Thursday, December 20, 2007

Locking My Door vs. Locking My Heart

When we lived together as a family, we never locked the house or the car. It started out as a social justice statement. We trust our neighbors, and we trust the community. We were willing to risk being hurt rather than deny the neighbors something they might need from the house. Besides, there are no more ditz-brained people when it comes to keys than Dave and I are. So, leaving the house and the car unlocked was just plain easier.

But lately I've been locking the door. In fact, I changed the locks, and I lock the door. I've even been locking the car, and I assure you no one wants to steal my car. I still trust my neighbors. I'm still, on some level, willing to make the social justice statement of leaving my house open.

Nonetheless, it seems to me that my project these days is to learn to protect myself. I don't want to lock my heart as well as my house; that way lies bitterness and a different kind of pain. Yet, part of being the grown-up in my own story is to ensure my own safety. Locking the door is really only a symbol. Every time I leave the house, I have to think to flip the lock and grab my keys -reminding myself that it's my job to keep me safe. Every time I arrive back home and have to fish my keys out of my pocket, it's the same reminder in reverse.

This could absolutely go too far. Some vulnerability is probably a good idea, although that's really a little hard to imagine these days. But, a mistake I without question made was to trust that the people who (used to) love me wouldn't hurt me, at least not on purpose. I settled back and let Dave take care of me way more than was appropriate. When he decided to stop doing that, I lost everything. I haven't lost sight of the fact that I took care of him in some ways, too. (He has lost sight of that, but that's another story.) But I'm trying not to care how he's doing. My job right now is to take care of myself.

Why is there so little joy in discovering that the joking statement I've so often made, "It's all about ME!", is for right now true? Oh well. Be careful what you wish for, I suppose


Anonymous said...

I hear you about the locks. When I still had my dog, I felt secure about being at home alone and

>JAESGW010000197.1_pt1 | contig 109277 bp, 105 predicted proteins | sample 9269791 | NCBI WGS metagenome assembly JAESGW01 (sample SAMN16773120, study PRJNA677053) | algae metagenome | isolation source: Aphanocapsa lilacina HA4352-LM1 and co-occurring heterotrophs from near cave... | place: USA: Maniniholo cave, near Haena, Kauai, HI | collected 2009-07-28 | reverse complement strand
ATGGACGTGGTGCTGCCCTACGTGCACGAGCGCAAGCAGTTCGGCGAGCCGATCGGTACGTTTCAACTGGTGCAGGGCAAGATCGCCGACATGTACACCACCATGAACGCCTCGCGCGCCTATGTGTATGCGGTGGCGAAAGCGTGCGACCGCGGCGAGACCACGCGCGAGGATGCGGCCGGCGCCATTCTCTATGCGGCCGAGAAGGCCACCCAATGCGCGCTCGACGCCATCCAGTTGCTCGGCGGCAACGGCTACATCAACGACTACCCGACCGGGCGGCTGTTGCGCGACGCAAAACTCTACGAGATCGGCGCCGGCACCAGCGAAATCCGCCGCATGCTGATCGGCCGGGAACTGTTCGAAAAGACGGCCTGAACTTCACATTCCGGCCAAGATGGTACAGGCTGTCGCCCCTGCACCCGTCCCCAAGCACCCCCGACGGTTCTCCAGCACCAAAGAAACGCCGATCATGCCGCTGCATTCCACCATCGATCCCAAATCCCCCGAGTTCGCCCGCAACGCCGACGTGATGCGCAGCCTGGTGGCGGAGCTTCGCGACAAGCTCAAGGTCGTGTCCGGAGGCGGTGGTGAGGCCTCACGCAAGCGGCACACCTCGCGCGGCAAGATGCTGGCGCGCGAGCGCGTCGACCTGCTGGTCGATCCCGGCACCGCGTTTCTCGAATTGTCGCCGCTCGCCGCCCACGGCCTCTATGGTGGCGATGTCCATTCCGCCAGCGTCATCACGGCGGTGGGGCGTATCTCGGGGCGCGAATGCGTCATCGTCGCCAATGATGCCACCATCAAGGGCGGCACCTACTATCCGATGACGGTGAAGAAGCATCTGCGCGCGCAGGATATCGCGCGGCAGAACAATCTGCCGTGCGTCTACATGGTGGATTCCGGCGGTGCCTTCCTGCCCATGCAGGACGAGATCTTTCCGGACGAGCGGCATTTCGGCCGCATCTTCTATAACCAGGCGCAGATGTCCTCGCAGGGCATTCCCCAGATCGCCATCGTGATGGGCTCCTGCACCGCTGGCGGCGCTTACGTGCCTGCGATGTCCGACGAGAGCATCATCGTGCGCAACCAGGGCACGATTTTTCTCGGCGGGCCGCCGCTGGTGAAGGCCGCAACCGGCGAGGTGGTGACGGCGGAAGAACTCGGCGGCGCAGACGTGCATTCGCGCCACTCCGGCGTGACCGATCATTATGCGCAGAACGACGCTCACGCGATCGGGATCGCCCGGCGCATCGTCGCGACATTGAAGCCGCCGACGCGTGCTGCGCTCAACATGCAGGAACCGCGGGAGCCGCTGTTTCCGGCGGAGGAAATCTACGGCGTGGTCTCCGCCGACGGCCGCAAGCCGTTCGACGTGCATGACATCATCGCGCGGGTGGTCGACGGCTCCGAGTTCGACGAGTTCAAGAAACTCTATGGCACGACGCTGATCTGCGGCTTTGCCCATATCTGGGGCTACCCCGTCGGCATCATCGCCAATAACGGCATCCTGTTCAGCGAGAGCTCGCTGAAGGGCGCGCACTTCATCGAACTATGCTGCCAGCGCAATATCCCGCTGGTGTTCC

leaving the house unlocked even though Labs, who love most everyone very enthusiastically, are not very good watchdogs. There were exceptions, she did not like any obviously drunk people we sometimes encountered on walks and would bark at them nonstop. Now I have a heightened sense of vulnerability that comes from being alone and it is not a good feeling. In fact maybe you should get a dog! Total unconditional love, a source of security, and warm feet at night. "The more I know of men, the more I love my dogs" or something like that.

Barbara said...

I think this is a terrific symbol of your new self-love routines. I understand having done it the other way, too, but change is necessary right now, and change is good.

On the other hand, dogs are splendid self-love routines in their own ways.

Lisa :-] said...

I think the fact that you can recogize your need to take care of yourself, and your ability and willingness to do so, is quite amazing. A lot of women falling out of long-term committed relationships would not be able to do what you are doing. I applaud you.

Lexy said...

Making a statement is fine unless your safety is at risk. Locking your doors is the smart thing to do. Getting a dog.....not so smart unless you want a constant companion who needs your care several times a day for years.

You know I'm a major dog person; haven't been without one or two for my entire adult life. They are a joy but also work.

Elisa said...

I don't believe it was a mistake for you to trust your husband not to hurt you. It's a shame he wasn't worthy of that trust, though. But please, lock your doors!

cmiyachi said...

I have a lot of friends who put themselves in a vulnerable position mostly financially with their husbands earning and controlling everything. I don't think that was the case with you from what I know.

I am *very* independent from my husband, by design, because I grew up in a divorced family. However, if my husband and I were to split, we are used to helping each other live our daily lives and it would be hard no matter how you cut it.

You seem to be doing very well BTW.